Dr. Preety Shah is an instructor of clinical sciences at National University of Health Sciences (NUHS). Dr. Shah earned her chiropractic degree from NUHS, and her naturopathic medical degree from Southwest College of Naturopathic Medicine (SCNM).
Why did you choose naturopathic medicine?
“As a child, my Dadi (grandmother) treated me with homeopathy and home remedies. Even to this day, my Dadi often calls to tell me about a home remedy she read about and experimented with. I always thought I wanted to be an allopathic doctor, but when I shadowed various MDs, I realized it was not the medicine for me. Shortly after, the universe brought me in contact with a person who had been treated for melanoma using only naturopathic treatments. He led me to SCNM, where I fell in love with what I knew from my childhood. I loved the use of natural therapeutics such as nutrition, herbs, homeopathy, acupuncture and water treatments to strengthen the body’s vitality. The principles of the medicine went hand in hand with my spiritual belief, that the body is a genius work of art; made by an all-knowing, intelligent creator. Given the right environment, the body has the ability to heal itself. In our anatomy class, I remember being in awe of the human body when we dissected cadavers; and even more so when we learned how numerous biochemical reactions alter the physiology of the body. Understanding not only the normal physiology but also the compensatory mechanisms helps understand why a particular person is in a state of dis-ease versus a state of health.”
What can students learn from you?
“I was fortunate enough to be an instructor for the first graduating class of the naturopathic program at NUHS in 2006. I have taught various courses through the years such as Foundations of Naturopathic medicine 1 & 2, Advanced Nutrition and functional medicine, Biochemistry and Pharmacology. Currently, I teach Naturopathic Management of Special Populations, Applied Naturopathic Clinical Theory, Intravenous Therapeutics and Clinic Internship I, II and III, Clinic Observation and Hydrotherapy Clinic Rotation.
Students can expect to learn how to work through patient cases using the principles of naturopathic medicine. Conversations with students often consist of understanding the determinants of health, obstacles to cure, engaged organ systems, differential diagnosis and using the least force necessary for stimulating health. Each day my goal is to transfer my passion for the medicine and guide my students on what it means to stay true to the profession.”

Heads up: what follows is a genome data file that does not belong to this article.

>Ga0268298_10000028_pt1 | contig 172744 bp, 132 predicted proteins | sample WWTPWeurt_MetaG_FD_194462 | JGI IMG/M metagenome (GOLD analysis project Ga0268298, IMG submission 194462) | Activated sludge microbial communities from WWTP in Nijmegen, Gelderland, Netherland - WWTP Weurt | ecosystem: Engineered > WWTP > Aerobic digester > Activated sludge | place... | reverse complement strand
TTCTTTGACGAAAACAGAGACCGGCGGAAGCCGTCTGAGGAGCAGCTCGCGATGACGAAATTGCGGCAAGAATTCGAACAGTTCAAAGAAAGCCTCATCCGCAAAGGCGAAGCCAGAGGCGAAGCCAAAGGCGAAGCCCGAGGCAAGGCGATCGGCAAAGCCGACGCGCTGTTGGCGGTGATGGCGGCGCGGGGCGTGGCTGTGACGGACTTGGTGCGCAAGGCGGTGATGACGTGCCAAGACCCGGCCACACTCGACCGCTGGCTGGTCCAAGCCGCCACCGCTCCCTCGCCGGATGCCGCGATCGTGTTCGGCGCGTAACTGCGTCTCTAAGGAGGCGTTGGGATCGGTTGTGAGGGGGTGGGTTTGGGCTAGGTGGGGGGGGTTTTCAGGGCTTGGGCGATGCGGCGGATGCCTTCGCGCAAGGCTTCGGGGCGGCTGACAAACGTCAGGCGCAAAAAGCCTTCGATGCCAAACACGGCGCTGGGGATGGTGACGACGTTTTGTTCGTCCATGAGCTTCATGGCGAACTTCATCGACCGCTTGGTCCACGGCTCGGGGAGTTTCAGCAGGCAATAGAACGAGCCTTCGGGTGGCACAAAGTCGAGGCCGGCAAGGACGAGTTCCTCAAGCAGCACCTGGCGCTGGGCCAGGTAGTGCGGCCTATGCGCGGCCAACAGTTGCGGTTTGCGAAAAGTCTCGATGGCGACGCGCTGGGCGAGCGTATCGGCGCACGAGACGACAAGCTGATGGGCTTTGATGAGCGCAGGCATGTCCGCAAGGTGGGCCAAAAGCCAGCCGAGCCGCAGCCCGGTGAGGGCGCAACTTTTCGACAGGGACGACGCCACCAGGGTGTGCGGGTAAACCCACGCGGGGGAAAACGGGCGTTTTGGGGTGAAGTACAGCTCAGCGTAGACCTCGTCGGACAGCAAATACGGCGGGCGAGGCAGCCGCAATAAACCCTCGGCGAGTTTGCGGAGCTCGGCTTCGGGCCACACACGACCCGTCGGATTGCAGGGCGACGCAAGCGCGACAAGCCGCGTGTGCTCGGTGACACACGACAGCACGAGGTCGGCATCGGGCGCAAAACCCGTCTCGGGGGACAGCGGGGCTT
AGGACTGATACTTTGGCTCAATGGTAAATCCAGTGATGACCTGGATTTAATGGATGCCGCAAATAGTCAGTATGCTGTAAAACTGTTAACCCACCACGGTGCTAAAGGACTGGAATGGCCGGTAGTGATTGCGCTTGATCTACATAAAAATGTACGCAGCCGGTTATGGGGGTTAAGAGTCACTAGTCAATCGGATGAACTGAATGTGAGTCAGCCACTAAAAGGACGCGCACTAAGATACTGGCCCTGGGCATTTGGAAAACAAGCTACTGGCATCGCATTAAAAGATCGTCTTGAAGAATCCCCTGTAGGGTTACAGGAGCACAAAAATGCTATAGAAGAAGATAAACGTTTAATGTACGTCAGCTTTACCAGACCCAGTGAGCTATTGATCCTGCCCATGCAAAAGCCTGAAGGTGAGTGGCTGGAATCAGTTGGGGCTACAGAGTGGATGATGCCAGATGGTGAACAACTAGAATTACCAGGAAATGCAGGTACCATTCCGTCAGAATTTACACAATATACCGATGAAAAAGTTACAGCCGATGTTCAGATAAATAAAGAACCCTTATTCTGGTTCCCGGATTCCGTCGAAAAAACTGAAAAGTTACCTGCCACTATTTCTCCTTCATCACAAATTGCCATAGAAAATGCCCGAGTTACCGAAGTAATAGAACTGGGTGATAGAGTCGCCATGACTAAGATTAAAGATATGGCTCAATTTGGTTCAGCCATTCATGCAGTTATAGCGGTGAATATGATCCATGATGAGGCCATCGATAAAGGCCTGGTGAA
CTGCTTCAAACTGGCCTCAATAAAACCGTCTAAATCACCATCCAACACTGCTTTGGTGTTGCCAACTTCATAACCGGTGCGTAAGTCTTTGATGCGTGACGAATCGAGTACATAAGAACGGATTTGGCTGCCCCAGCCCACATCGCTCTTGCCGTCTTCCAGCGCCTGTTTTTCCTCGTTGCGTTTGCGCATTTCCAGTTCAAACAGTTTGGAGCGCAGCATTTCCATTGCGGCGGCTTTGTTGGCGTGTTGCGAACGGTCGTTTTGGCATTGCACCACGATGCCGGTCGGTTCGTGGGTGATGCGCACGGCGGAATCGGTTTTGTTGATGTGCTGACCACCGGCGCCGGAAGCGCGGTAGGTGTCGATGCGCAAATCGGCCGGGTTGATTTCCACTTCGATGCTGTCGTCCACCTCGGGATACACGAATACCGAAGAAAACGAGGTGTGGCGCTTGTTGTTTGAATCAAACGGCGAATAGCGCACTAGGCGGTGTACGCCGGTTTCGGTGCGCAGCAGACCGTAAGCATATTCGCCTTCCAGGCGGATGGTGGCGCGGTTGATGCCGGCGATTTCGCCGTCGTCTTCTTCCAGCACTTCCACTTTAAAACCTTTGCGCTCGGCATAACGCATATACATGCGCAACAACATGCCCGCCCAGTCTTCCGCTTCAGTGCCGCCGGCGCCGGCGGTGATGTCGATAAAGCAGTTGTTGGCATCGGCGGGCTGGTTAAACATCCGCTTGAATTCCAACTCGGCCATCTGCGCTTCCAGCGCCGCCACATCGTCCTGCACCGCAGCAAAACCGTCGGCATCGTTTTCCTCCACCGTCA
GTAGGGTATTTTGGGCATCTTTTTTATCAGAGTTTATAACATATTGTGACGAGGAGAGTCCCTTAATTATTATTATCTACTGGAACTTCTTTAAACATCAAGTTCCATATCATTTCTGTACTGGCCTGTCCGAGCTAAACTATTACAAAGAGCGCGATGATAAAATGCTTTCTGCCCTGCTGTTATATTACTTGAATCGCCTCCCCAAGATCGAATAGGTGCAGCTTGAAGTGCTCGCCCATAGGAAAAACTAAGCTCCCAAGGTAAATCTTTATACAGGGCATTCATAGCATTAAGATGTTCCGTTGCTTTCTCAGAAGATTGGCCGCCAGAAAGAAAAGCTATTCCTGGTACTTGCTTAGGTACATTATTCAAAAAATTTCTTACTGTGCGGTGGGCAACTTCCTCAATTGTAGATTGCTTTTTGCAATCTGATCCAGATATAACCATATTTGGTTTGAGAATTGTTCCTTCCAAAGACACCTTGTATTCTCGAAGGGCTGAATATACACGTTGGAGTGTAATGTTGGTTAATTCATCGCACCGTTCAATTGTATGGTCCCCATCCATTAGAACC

Finding fulfillment as an ND and educator
“Students bring energy, enthusiasm and a curious mind. I appreciate how intelligent students are and how they keep up with the latest research. I learn something new from my students all the time. It is especially fulfilling when they see naturopathic treatments change the lives of people they treat and how homeopathy, nutritional counseling and botanical medicine are effective in bringing about the conditions of health.”
As a naturopathic doctor, “I love how I am able to be a part of someone’s life journey and connect at such a deep level. This medicine is unique in that it empowers people to take their health in their own hands and not feel like they are a victim of their disease. Naturopathic medicine utilizes biochemistry, empirical evidence, as well as current research to treat health. I feel grateful that I get to be and continue to be a student of this incredible human body.”
What advice do you have for prospective ND students?
“Be ready to work hard and to fully commit to naturopathic medical school. It is a rigorous program. You are learning everything allopathic doctors learn plus the various natural modalities.” Dr. Shah adds that curiosity, attentiveness, and respectfulness are all qualities that make a strong ND student.
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